Like CLI apps? Don’t miss the cowsay tutorial as well!

I was looking for some terminal applications for inspiration and I stumbled on lolcat.

The original is https://github.com/busyloop/lolcat and there are quite a few Go implementations already:

Looks like a completely useless thing to build, so let’s do it!

Let’s start by simply printing some values on the screen, then we’ll move to coloring them, and then we’ll look into accepting user input to work as a pipe.

I use https://github.com/enodata/faker to generate fake output.

go get -u github.com/enodata/faker

This program outputs a number of phrases:

package main

import (
    "fmt"
    "strings"

    "github.com/enodata/faker"
)

func main() {
    var phrases []string

    for i := 1; i < 3; i++ {
        phrases = append(phrases, faker.Hacker().Phrases()...)
    }

    fmt.Println(strings.Join(phrases[:], "; "))
}

Unfortunately, this is all boring B/W. Let’s add some color. We can do this by prepending an escape character sequence in fmt.Printf. This prints all the strings in the gold color #FFD700, whose RGB color code is (255,215,0):

package main

import (
    "fmt"
    "strings"

    "github.com/enodata/faker"
)

func main() {
    var phrases []string

    for i := 1; i < 3; i++ {
        phrases = append(phrases, faker.Hacker().Phrases()...)
    }

    output := strings.Join(phrases[:], "; ")
    r, g, b := 255, 215, 0 //gold color

    for j := 0; j < len(output); j++ {
        fmt.Printf("\033[38;2;%d;%d;%dm%c\033[0m", r, g, b, output[j])
    }
}

Now that we have a string, and the groundwork for making each character colored in a different way, it’s time to introduce the rainbow.

package main

import (
    "fmt"
    "math"
    "strings"

    "github.com/enodata/faker"
)

func rgb(i int) (int, int, int) {
    var f = 0.1
    return int(math.Sin(f*float64(i)+0)*127 + 128),
        int(math.Sin(f*float64(i)+2*math.Pi/3)*127 + 128),
        int(math.Sin(f*float64(i)+4*math.Pi/3)*127 + 128)
}

func main() {
    var phrases []string

    for i := 1; i < 3; i++ {
        phrases = append(phrases, faker.Hacker().Phrases()...)
    }

    output := strings.Join(phrases[:], "; ")

    for j := 0; j < len(output); j++ {
        r, g, b := rgb(j)
        fmt.Printf("\033[38;2;%d;%d;%dm%c\033[0m", r, g, b, output[j])
    }
    fmt.Println()
}

That’s style!

The rainbow color is generated using the rgb() function, as implemented in the original Ruby source code in https://github.com/busyloop/lolcat/blob/master/lib/lolcat/lol.rb

Let’s now edit the program and instead of providing its own output, let it work as a pipe for other programs. It will read the content from os.Stdin and rainbowize it.

package main

import (
    "bufio"
    "fmt"
    "io"
    "math"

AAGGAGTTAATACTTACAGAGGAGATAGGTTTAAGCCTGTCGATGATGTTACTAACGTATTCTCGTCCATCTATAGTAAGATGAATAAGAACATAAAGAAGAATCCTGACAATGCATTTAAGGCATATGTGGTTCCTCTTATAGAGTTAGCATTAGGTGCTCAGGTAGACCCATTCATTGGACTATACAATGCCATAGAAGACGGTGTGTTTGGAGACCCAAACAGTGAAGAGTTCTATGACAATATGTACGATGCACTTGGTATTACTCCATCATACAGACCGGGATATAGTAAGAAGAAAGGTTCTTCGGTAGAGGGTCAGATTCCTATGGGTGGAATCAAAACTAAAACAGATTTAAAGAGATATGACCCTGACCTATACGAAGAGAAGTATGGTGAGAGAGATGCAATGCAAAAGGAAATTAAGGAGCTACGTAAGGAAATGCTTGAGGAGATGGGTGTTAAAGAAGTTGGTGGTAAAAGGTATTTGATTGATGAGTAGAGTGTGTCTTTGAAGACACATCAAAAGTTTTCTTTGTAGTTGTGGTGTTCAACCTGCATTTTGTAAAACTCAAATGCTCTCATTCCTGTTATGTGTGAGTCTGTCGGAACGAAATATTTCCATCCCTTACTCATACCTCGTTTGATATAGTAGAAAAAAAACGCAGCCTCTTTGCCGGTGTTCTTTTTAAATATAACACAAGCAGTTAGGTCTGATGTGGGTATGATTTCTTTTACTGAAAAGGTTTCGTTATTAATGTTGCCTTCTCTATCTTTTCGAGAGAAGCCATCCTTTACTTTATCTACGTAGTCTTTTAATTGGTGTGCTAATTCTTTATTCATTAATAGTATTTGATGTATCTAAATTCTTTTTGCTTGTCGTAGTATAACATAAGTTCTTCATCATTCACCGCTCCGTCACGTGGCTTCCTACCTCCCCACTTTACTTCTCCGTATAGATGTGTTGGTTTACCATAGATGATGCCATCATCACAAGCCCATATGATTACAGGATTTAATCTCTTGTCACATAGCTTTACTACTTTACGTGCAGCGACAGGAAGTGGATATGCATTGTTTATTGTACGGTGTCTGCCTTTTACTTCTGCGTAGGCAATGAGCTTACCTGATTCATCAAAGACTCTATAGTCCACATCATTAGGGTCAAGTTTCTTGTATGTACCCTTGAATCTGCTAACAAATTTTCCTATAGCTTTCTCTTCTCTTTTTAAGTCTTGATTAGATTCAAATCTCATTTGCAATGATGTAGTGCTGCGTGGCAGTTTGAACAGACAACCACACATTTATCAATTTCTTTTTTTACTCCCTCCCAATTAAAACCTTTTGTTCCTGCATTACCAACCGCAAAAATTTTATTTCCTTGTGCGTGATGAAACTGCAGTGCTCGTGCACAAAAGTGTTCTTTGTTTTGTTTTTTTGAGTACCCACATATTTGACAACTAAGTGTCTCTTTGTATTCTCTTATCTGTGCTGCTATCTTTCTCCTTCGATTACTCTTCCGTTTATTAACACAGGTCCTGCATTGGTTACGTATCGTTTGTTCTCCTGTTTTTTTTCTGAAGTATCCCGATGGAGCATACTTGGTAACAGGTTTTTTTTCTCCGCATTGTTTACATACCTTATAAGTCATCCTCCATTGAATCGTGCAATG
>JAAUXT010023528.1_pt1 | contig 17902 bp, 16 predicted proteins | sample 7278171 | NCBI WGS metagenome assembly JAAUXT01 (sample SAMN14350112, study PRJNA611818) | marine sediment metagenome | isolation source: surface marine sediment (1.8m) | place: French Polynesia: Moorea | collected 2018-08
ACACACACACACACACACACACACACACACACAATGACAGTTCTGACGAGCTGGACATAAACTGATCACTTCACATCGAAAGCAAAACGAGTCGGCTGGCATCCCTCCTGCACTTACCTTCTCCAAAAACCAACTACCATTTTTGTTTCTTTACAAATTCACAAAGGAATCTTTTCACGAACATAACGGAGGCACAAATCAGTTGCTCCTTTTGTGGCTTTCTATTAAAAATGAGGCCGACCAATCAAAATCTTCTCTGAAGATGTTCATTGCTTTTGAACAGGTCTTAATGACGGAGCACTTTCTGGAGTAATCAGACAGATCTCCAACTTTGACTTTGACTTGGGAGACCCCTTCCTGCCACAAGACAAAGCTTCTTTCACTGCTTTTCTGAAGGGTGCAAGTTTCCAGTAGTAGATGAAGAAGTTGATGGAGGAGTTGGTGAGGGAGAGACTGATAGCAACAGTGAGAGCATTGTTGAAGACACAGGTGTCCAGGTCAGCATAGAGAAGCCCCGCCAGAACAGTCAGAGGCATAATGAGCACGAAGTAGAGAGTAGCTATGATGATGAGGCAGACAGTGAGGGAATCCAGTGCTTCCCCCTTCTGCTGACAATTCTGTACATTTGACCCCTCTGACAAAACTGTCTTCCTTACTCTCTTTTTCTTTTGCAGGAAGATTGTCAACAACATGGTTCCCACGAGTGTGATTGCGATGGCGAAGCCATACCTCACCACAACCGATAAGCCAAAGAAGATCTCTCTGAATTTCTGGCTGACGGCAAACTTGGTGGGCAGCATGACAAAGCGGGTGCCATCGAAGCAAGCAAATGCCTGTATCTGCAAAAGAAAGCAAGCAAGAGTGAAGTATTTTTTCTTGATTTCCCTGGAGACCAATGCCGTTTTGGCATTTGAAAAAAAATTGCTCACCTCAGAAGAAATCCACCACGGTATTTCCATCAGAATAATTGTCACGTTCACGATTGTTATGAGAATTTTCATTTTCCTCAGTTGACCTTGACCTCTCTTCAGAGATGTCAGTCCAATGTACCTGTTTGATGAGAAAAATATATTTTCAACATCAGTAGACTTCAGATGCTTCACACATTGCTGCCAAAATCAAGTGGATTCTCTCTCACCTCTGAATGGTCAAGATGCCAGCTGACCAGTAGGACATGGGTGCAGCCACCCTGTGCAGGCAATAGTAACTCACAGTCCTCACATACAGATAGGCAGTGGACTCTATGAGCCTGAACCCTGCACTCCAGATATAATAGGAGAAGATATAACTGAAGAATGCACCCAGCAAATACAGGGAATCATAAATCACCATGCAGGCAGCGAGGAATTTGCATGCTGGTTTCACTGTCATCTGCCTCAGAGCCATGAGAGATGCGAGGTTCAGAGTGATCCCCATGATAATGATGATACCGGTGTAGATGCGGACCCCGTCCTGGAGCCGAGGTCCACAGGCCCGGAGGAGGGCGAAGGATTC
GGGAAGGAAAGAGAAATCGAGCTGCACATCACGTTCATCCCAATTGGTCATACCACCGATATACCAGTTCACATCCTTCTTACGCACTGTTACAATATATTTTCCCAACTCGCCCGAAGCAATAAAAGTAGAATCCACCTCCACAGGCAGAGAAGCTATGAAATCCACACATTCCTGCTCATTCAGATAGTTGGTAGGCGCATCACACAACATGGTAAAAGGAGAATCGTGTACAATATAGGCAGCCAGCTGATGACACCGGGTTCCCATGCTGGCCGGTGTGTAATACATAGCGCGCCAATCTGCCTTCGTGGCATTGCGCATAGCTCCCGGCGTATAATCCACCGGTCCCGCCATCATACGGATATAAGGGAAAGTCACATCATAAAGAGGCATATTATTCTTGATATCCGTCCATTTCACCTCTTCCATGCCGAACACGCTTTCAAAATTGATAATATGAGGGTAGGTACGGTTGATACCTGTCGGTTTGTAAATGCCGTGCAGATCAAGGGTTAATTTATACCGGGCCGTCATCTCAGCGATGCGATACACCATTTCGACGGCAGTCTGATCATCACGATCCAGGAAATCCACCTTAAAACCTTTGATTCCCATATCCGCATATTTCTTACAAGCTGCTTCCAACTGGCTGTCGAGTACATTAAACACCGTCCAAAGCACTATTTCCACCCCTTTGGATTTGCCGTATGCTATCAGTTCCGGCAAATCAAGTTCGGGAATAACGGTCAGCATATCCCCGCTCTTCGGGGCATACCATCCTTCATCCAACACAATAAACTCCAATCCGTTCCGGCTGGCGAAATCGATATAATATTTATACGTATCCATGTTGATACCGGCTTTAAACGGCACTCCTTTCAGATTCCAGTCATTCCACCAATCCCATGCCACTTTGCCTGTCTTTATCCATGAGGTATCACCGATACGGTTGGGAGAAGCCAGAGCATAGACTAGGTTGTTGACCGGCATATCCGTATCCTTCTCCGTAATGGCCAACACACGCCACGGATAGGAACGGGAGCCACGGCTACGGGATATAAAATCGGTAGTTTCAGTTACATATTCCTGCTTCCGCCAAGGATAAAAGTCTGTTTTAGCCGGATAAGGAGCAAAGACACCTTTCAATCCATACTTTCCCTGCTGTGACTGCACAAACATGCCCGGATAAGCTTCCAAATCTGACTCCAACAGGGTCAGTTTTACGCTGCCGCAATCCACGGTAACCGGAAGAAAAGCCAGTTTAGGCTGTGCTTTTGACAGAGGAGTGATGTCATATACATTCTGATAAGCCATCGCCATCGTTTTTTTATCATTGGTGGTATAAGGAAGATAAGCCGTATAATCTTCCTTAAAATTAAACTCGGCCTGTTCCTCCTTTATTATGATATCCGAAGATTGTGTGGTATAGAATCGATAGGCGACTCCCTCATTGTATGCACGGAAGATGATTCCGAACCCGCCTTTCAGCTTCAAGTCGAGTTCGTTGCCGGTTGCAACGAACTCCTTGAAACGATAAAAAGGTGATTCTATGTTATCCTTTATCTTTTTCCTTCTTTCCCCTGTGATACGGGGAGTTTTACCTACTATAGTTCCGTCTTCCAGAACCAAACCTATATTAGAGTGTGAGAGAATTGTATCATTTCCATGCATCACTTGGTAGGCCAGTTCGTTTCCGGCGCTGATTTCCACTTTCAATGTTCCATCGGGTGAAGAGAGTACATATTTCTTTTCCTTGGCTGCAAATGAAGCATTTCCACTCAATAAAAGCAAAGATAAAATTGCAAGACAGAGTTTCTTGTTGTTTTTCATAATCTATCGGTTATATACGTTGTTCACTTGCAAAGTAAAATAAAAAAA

"os"
)

func rgb(i int) (int, int, int) {
    var f = 0.1
    return int(math.Sin(f*float64(i)+0)*127 + 128),
        int(math.Sin(f*float64(i)+2*math.Pi/3)*127 + 128),
        int(math.Sin(f*float64(i)+4*math.Pi/3)*127 + 128)
}

func print(output []rune) {
    for j := 0; j < len(output); j++ {
        r, g, b := rgb(j)
        fmt.Printf("\033[38;2;%d;%d;%dm%c\033[0m", r, g, b, output[j])
    }
    fmt.Println()
}

func main() {
    info, _ := os.Stdin.Stat()
    var output []rune

    if info.Mode()&os.ModeCharDevice != 0 {
        fmt.Println("The command is intended to work with pipes.")
        fmt.Println("Usage: fortune | gorainbow")
    }

    reader := bufio.NewReader(os.Stdin)
    for {
        input, _, err := reader.ReadRune()
        if err != nil && err == io.EOF {
            break
        }
        output = append(output, input)
    }

    print(output)
}

It reads one rune at a time from os.Stdin and adds it to the output slice of runes.

The output rendering has been extracted to print(), but we could also pipe “just in time” each rune as it’s scanned:

package main

import (
    "bufio"
    "fmt"
    "io"
    "math"
    "os"
)

func rgb(i int) (int, int, int) {
    var f = 0.1
    return int(math.Sin(f*float64(i)+0)*127 + 128),
        int(math.Sin(f*float64(i)+2*math.Pi/3)*127 + 128),
        int(math.Sin(f*float64(i)+4*math.Pi/3)*127 + 128)
}

func main() {
    info, _ := os.Stdin.Stat()

    if info.Mode()&os.ModeCharDevice != 0 {
        fmt.Println("The command is intended to work with pipes.")
        fmt.Println("Usage: fortune | gorainbow")
    }

    reader := bufio.NewReader(os.Stdin)
    j := 0
    for {
        input, _, err := reader.ReadRune()
        if err != nil && err == io.EOF {
            break
        }
        r, g, b := rgb(j)
        fmt.Printf("\033[38;2;%d;%d;%dm%c\033[0m", r, g, b, input)
        j++
    }
}

This works same as before.

We can now entertain ourselves with fortune and cowsay

Let’s make this a system-wide command by running go build and go install. The command will be run as gololcat, since we used that as the folder name.